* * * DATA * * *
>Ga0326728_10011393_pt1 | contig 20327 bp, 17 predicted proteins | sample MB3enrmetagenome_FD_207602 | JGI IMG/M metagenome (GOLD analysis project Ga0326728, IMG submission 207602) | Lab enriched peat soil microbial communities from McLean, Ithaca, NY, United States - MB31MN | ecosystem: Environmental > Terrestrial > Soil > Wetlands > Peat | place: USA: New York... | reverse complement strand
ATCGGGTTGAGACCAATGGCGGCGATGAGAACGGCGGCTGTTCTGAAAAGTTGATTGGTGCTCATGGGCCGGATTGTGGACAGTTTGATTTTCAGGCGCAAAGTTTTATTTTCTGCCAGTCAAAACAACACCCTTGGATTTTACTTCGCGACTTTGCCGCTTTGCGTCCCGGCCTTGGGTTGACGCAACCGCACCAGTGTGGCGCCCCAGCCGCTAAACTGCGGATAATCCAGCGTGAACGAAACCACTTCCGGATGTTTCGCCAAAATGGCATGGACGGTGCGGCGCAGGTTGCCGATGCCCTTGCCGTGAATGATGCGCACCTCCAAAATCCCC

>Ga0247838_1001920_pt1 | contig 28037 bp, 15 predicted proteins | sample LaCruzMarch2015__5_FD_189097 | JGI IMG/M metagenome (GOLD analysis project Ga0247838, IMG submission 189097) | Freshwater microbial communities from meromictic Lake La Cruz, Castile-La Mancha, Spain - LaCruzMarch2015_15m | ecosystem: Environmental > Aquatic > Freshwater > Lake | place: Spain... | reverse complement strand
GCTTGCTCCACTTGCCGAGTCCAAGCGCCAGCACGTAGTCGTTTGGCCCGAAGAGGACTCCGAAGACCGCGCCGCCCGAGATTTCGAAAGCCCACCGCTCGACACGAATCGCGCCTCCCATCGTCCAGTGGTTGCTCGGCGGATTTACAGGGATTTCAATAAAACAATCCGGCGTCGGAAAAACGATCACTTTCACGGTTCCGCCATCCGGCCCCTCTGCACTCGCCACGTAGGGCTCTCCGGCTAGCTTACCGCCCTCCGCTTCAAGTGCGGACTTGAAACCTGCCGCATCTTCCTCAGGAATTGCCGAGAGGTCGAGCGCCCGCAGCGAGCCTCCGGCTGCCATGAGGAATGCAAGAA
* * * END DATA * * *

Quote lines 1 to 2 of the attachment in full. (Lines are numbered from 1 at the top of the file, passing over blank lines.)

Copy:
>Ga0326728_10011393_pt1 | contig 20327 bp, 17 predicted proteins | sample MB3enrmetagenome_FD_207602 | JGI IMG/M metagenome (GOLD analysis project Ga0326728, IMG submission 207602) | Lab enriched peat soil microbial communities from McLean, Ithaca, NY, United States - MB31MN | ecosystem: Environmental > Terrestrial > Soil > Wetlands > Peat | place: USA: New York... | reverse complement strand
ATCGGGTTGAGACCAATGGCGGCGATGAGAACGGCGGCTGTTCTGAAAAGTTGATTGGTGCTCATGGGCCGGATTGTGGACAGTTTGATTTTCAGGCGCAAAGTTTTATTTTCTGCCAGTCAAAACAACACCCTTGGATTTTACTTCGCGACTTTGCCGCTTTGCGTCCCGGCCTTGGGTTGACGCAACCGCACCAGTGTGGCGCCCCAGCCGCTAAACTGCGGATAATCCAGCGTGAACGAAACCACTTCCGGATGTTTCGCCAAAATGGCATGGACGGTGCGGCGCAGGTTGCCGATGCCCTTGCCGTGAATGATGCGCACCTCCAAAATCCCC